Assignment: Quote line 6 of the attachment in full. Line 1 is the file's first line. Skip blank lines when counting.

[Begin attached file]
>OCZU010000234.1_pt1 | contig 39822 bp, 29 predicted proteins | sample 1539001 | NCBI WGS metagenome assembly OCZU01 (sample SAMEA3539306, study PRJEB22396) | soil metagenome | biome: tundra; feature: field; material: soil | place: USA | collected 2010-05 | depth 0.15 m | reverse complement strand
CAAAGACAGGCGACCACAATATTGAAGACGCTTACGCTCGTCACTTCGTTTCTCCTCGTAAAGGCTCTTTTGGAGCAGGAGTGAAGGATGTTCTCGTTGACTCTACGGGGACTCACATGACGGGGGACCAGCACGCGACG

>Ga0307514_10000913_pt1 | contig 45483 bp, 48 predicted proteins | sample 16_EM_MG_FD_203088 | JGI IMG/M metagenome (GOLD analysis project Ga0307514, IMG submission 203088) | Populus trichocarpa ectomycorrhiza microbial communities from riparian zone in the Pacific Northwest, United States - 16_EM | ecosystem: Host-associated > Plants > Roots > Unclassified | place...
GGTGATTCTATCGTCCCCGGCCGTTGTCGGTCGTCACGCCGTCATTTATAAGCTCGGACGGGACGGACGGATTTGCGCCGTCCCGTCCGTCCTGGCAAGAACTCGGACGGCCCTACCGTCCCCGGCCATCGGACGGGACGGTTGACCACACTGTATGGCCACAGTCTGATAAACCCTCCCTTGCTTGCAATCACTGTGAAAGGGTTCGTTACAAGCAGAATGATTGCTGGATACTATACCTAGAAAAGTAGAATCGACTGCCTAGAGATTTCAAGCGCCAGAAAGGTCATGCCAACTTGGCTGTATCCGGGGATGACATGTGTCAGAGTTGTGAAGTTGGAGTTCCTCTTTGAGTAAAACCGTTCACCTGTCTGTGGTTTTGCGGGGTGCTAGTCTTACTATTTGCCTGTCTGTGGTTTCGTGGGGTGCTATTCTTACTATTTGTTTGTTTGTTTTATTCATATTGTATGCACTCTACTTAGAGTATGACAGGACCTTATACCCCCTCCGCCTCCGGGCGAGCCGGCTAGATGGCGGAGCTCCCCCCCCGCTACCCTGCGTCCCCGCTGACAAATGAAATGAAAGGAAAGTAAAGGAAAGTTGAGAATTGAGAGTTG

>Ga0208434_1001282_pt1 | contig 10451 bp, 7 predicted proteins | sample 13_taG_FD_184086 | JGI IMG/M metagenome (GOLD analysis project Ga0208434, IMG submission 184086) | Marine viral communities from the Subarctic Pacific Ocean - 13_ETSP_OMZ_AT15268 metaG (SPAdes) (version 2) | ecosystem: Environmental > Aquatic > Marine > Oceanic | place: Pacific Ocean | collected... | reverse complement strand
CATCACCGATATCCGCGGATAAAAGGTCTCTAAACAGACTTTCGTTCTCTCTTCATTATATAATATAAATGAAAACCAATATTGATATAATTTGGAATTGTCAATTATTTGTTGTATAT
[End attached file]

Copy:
CATCACCGATATCCGCGGATAAAAGGTCTCTAAACAGACTTTCGTTCTCTCTTCATTATATAATATAAATGAAAACCAATATTGATATAATTTGGAATTGTCAATTATTTGTTGTATAT